Former President Serzh Sargsyan

Serzh Sargsyan’s Trial Starts

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YEREVAN (RFE/RL) — Nearly two years after resigning amid mass protests against his continued rule, Armenia’s former President Serzh Sargsyan went on trial on Tuesday, February 25, on corruption charges which he rejects as politically motivated.

Sargsyan stands accused of giving privileged treatment in 2013 to his longtime friend and businessman Barsegh Barseghyan which cost the state 489 million drams (just over $1 million) in losses. According to law-enforcement authorities, he made sure that a government tender for supplies of subsidized diesel fuel to farmers is won by Barseghyan’s Flash company, rather than another fuel importer that offered a lower price.

Sargsyan is standing trial together with Barseghyan, former Agriculture Minister Sergo Karapetyan and two other former Agriculture Ministry officials also indicted as part of the criminal case. All five suspects deny any wrongdoing.

Sargsyan’s lawyers again dismissed the embezzlement charges leveled against him when they spoke during the first session of the high-profile trial at a district court in Yerevan. One of them insisted that they are based on “contradictory, incredible and illogical” testimony given by a single person.

The trial prosecutor, Arsen Martirosyan, denied that, saying that investigators collected enough evidence to press the charges against the man who ruled Armenia from 2008 to 2018.

The incriminating pre-trial testimony was reportedly given by Karapetyan. The former minister was jeered by the ex-president’s supporters when he entered the courtroom moments before the start of the trial. He refused to talk to reporters afterwards.

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The defense lawyers also alleged numerous procedural violations committed by investigators. They accused Martirosyan of being biased against their client and demanded his replacement by another prosecutor. The presiding judge, Vahe Misakyan, adjourned the court hearing to consider the demand.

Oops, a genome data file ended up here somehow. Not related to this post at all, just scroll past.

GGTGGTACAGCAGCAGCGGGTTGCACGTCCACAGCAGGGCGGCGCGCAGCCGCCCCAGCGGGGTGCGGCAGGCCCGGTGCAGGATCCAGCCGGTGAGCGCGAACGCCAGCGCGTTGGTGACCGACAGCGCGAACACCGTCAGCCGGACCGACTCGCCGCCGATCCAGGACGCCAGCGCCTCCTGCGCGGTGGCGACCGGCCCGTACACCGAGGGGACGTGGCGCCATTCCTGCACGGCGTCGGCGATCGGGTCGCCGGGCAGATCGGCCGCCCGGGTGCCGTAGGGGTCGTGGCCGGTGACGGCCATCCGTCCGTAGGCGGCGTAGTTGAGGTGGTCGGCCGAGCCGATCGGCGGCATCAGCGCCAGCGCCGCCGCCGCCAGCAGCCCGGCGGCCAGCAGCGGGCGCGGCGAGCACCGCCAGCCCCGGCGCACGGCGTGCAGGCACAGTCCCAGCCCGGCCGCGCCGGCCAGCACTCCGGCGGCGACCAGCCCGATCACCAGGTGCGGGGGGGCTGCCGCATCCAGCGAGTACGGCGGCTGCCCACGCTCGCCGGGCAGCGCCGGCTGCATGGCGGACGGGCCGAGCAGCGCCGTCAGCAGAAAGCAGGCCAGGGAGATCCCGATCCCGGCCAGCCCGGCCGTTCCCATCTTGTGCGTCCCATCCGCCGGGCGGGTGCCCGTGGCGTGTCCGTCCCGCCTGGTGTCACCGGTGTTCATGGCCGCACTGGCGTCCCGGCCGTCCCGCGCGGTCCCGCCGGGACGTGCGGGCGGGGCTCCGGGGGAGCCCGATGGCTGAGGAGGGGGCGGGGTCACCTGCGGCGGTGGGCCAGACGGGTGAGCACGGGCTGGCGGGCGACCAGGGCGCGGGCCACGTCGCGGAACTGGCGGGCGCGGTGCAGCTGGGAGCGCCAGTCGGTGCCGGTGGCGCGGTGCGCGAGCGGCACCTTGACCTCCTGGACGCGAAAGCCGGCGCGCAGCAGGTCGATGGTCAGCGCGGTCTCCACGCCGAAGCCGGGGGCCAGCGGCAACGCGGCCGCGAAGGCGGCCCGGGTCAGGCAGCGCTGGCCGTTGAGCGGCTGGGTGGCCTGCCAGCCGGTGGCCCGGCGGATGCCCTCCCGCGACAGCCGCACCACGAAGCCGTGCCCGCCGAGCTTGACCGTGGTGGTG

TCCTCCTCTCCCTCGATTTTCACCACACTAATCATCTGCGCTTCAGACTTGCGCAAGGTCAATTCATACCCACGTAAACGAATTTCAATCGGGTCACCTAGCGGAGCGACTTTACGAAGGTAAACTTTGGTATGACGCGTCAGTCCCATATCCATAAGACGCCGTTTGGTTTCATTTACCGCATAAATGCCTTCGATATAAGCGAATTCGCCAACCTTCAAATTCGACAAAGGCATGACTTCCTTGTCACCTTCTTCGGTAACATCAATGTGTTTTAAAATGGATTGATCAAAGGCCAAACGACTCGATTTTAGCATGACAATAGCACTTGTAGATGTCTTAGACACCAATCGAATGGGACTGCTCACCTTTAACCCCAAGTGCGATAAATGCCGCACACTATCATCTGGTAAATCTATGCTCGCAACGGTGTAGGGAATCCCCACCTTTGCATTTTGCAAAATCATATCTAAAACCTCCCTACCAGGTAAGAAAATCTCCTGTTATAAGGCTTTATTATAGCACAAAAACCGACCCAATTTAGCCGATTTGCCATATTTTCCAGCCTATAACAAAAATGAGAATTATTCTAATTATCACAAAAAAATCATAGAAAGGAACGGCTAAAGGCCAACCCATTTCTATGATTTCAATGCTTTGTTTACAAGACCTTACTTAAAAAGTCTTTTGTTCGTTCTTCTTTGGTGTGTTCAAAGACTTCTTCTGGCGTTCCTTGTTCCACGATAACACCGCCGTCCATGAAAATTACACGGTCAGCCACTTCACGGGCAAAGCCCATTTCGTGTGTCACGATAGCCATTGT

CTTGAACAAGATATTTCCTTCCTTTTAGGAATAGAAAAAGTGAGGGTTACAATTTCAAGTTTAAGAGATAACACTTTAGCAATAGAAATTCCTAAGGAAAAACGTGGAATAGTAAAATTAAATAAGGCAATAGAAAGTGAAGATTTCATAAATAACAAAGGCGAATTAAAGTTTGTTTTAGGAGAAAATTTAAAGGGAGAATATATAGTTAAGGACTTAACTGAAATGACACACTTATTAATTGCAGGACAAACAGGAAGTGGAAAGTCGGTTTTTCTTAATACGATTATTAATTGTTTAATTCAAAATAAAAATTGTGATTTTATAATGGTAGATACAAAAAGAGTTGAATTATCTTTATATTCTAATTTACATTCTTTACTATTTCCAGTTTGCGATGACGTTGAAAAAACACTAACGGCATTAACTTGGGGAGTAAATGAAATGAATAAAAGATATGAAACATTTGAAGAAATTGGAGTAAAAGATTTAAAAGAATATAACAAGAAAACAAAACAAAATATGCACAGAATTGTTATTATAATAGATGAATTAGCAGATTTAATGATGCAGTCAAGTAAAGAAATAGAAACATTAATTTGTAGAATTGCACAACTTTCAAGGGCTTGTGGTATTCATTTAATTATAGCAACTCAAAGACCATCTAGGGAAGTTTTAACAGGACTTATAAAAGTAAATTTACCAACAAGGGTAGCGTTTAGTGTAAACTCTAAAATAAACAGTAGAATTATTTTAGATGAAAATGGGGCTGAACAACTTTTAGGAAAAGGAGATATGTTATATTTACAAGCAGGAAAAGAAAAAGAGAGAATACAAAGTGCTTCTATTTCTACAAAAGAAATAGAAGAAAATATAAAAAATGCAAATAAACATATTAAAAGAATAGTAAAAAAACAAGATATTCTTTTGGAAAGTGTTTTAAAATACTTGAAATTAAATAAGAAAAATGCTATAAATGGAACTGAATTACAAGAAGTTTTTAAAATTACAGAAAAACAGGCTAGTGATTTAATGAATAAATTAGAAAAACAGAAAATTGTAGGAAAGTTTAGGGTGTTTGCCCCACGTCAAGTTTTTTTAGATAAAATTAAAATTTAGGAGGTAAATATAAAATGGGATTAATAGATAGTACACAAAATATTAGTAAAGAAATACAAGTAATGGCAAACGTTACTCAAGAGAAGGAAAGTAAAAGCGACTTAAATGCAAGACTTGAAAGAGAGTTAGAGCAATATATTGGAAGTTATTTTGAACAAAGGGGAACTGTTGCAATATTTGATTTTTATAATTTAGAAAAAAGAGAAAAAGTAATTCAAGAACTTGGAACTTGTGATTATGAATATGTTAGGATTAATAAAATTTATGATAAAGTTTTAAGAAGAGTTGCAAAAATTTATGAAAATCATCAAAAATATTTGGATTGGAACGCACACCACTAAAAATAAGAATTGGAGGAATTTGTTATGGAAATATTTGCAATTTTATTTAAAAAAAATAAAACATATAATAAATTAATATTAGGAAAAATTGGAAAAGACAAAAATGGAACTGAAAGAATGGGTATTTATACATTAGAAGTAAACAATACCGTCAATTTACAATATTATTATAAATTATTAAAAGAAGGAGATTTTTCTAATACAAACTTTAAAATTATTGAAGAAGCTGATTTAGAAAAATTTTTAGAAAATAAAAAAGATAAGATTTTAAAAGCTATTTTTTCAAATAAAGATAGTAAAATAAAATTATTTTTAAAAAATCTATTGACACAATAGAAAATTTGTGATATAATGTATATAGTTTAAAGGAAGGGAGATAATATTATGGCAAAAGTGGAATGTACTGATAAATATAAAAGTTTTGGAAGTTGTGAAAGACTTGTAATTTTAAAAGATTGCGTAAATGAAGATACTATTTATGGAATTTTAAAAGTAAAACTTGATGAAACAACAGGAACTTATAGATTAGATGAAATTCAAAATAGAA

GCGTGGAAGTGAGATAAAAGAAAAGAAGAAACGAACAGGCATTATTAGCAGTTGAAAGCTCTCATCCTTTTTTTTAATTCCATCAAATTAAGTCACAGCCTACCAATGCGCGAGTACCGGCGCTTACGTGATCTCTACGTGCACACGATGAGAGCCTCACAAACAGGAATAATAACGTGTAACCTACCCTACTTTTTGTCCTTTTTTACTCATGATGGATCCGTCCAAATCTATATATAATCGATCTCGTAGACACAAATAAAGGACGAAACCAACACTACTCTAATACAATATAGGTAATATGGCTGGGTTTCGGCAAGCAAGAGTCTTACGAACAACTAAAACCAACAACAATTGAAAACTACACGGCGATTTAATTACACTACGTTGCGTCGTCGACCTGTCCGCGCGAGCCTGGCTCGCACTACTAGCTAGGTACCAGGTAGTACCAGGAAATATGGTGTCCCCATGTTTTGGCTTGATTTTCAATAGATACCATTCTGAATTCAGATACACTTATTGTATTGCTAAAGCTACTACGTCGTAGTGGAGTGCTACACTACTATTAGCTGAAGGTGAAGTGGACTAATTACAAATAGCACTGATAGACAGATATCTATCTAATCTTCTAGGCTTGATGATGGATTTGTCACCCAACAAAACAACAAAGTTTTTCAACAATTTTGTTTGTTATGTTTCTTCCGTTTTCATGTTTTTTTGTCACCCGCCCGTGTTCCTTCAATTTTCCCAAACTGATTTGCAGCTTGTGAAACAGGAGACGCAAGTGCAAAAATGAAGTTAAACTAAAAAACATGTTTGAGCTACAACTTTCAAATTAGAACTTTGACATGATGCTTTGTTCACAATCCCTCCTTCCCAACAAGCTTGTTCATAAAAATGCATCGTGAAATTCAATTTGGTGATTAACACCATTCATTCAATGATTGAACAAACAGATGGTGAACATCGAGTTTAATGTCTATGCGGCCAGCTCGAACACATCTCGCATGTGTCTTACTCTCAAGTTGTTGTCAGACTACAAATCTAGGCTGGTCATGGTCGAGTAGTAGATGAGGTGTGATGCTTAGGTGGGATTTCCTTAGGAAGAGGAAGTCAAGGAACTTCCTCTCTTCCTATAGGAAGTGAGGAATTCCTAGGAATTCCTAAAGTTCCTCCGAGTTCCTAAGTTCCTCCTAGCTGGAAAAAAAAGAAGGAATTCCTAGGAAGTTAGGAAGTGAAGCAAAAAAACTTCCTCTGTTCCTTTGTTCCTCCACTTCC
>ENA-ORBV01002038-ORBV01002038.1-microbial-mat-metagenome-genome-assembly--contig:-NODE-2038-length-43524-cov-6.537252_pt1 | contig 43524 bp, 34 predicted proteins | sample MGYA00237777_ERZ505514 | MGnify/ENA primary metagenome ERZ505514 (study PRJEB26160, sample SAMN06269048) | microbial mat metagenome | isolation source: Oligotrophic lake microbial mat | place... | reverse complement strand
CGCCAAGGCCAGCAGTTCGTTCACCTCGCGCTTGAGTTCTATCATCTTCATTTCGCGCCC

Sargsyan, 65, was greeted by more than 100 supporters rallying outside the district court building when he arrived for the hearing. Addressing the small crowd, he seemed to link the case against him to his position on the Nagorno-Karabakh conflict.

“From the highest podiums of the world I have periodically stated and will repeat now that Nagorno-Karabakh will never be part of Azerbaijan. This has been the supreme goal of my life and it will accompany me to the end,” the Karabakh-born ex-president said in a short speech greeted with applause and “President!” chants.

The crowd included senior members of the former ruling Republican Party of Armenia (HHK) still headed by Sargsyan. In a statement issued earlier in the day, the HHK leadership similarly alleged a connection between the trial and the current state of the Karabakh negotiating process.

“With such steps the authorities aim to deflect the Armenian people’s attention from numerous internal and external problems that are becoming more acute by the day,” said the statement.

HHK representatives claimed earlier that their leader was indicted in early December in retaliation for his public criticism of Prime Minister Nikol Pashinyan. Law-enforcement officials and Pashinyan’s political allies brushed aside those statements.

Sargsyan accused Pashinyan’s government of jeopardizing democracy and stifling dissent in a November 20 speech at a congress of the European People’s Party held in Croatia. He had kept a low profile since resigning in April 2018.

Pashinyan repeatedly implicated Sargsyan, his family and political entourage in corruption both before and after coming to power.

 

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